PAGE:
Why Chetan Anand's Heer Raanjha needs to be celebrated


Published: Thu 19 Mar 2020, 11:00 PM

Last updated: Fri 27 Mar 2020, 12:59 PM

While tracking down Hindi cinema's golden oldies - through whichever source accessible - I find, to my dismay, that a majority of them have dated. In eight cases out of 10, movies which were cherished during my growing-up years now strike me as tackily produced, blotchily photographed and suffering from antiquated technique, particularly in the editing department.
The exceptions to this rule are the classics of Guru Dutt, V. Shantaram, Bimal Roy, Raj Kapoor and Mehboob Khan. Of course, the breezy, colourful entertainers of the 1960s, starring Shammi Kapoor, Dharmendra, Shashi Kapoor and Rajesh Khanna, are also worth repeat viewings, thanks in no small measure to their outstanding musical scores. And when it comes to the 1970s, Amitabh Bachchan's angry young man image looms large, arguably best projected in Zanjeer (1973), Deewaar (1975) and Muqaddar Ka Sikandar (1978).
Today's column is dedicated, though, to a hidden gem, which was released 50 years ago but is rarely brought up in academic discourses on Indian cinema. Thoroughly stylised, Heer Raanjha (1970) was rendered in Urdu-flavoured rhyming verse instead of jabberwocky dialogue, photographed at points in lengthy single shots by cameraman Jal Mistry, and directed without a shred of compromise by Chetan Anand. Derived from an epic poem by Waris Shah, the 18th century Sufi poet of Punjab, this one-of-a-kind romantic ballad narrates the star-crossed story of its eponymous lead characters, belonging to polarised social classes.
Raanjha, portrayed by Raaj Kumar with a perfect lovelorn air, and Heer, enacted delicately by Priya Rajvansh, who happened to be director Chetan Anand's constant partner and muse, continue to enchant the audiences to date. Besides their inspired performances, the film is also remarkable for its writing by the magisterial poet Kaifi Azmi, who also penned the lyrics of its seven songs, including the imperishable Milo Na Tum Toh rendered by Lata Mangeshkar, and Tere Kooche Mein Tera Deewana and Yeh Duniya Yeh Mehfil by Mohammed Rafi.
Here are the kind of songs, composed by Madan Mohan, which are heard on loops even by millennials who understand the era of the music when melody was king. Indeed the stalwart music director S.D. Burman had congratulated his peer Madan Mohan by sending him a letter, stating, "For once in my life, I have felt jealous while listening to another composer's work."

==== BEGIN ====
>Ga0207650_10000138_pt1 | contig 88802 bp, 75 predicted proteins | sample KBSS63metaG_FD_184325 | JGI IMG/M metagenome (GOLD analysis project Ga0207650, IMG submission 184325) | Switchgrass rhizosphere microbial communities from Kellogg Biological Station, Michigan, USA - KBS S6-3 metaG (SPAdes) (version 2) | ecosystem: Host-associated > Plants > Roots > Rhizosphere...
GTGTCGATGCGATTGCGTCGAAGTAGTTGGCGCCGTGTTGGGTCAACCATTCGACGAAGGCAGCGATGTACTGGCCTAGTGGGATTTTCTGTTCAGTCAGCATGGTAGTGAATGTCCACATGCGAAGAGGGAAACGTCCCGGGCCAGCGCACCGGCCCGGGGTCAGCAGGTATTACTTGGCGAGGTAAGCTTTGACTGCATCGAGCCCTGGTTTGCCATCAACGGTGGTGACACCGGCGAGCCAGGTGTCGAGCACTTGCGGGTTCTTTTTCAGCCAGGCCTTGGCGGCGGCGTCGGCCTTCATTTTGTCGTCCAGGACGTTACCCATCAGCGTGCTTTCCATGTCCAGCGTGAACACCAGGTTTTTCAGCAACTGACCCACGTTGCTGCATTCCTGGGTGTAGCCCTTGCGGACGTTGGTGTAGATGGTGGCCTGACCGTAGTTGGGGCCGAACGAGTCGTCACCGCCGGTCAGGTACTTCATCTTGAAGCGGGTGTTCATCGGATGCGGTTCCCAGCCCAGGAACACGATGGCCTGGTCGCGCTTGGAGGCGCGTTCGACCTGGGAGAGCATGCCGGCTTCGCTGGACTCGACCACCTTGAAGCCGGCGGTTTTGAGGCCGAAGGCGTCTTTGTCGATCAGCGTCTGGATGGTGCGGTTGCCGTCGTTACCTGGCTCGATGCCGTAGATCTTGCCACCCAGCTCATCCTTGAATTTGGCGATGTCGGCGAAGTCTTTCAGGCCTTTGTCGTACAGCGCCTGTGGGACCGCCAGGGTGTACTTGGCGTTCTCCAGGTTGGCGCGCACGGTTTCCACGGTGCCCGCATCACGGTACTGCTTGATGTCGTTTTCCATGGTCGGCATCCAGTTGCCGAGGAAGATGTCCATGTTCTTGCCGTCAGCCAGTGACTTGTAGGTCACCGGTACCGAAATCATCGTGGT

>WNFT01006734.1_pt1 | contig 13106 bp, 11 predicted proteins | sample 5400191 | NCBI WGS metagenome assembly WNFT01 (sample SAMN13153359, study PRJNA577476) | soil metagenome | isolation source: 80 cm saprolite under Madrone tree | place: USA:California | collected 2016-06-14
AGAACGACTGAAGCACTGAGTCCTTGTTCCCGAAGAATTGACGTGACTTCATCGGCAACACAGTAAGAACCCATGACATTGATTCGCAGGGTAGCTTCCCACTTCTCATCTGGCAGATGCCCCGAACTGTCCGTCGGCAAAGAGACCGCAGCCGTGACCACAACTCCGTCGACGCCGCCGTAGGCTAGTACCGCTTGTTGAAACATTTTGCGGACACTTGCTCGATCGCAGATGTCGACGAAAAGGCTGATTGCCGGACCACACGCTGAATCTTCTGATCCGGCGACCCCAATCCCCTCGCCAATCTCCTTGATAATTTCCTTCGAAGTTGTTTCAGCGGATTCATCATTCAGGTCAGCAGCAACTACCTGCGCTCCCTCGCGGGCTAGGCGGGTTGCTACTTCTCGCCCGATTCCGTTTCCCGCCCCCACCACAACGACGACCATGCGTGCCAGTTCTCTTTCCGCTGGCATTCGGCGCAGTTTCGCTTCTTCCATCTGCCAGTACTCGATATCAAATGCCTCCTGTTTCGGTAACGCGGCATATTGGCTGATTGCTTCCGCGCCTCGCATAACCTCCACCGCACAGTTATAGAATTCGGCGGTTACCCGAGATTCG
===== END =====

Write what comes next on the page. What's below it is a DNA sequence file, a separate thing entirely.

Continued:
The plot while describing a love story in the Romeo-Juliet-like mould, delves on the period details of Punjab in a bygone era. Gratifyingly, the villains or the obstacles aren't reduced to predictable caricatures but etched as people, who, by their upbringing, cannot allow the wall between the rich and the poor to be broken, a taboo which is timeless perhaps.
The film connects immediately, especially with the viewer because of the depth of its romantic sequences and the inevitability of a tragic denouement.
No spoiler alert there, since Heer Raanjha is a folktale which is as familiar as those of Soni-Mahiwaal, Laila-Majnu and Salim-Anarkali. Although the ardour of Salim-Anarkali is believed by many to be apocryphal or concocted, the fatal attraction between Heer and Raanjha is considered to be a true life story, according to most historical records.
Another version was made by director Harmesh Malhotra with Anil Kapoor and Sridevi, circa 1992, but proved to be a downer.
Quite piquantly over the years, the tragic real life story of Chetan Anand and Priya Rajvansh has been sought to be made into a biopic. Announcements have been made sporadically but the project has been stalled since years. Chetan, the elder brother of Dev Anand, had won Palme d'Or at the Cannes Film Festival for Neecha Nagar (1946) and was known to be a director who would not fall in line with commercial diktats.
Priya acted in quite a few of his films (Haqeeqat, Hindustan Ki Kasam, Hanste Zakhm, Saheb Bahadur, Kudrat and Haathon Ki Lakeeren), but quit acting when her mentor passed away in 1997 at the age of 76. Three years later, Priya, at the age of 63, was found murdered under mysterious circumstances in a beachfront home, a case which has remained unsolved.
Born in Simla, the actress had studied at the Royal Academy of Dramatic Arts in London. Her style of acting was unlike any other actress' - she would adopt a poetic approach to her roles, her dialogue pitch would be in a sing-song cadence and her body language graceful and elegant, preventing her from being signed off by other filmmakers since she wouldn't opt for theatrical, melodramatic acting or agree to typical Bollywood-style songs-and-dances.
Chetan Anand, who was married with children, before his professional and personal liaison with Priya Rajvansh, wouldn't regularly attend show business parties, soirees and award functions. Quite unfairly, Heer Raanjha, despite being a high-quality film and a public favourite, picked up just one Filmfare Award - for the Best Cinematography.
A real pity because such films are a rarity. Suggestion: if you haven't seen it already, do make an effort or at the very least, plug into its music tracks, especially Yeh Duniya Yeh Mehfil, which reminds you that for the luckless ones, the world can be a lonely place.


Khalid Mohamed

  • Follow us on
  • google-news
  • whatsapp
  • telegram

More news from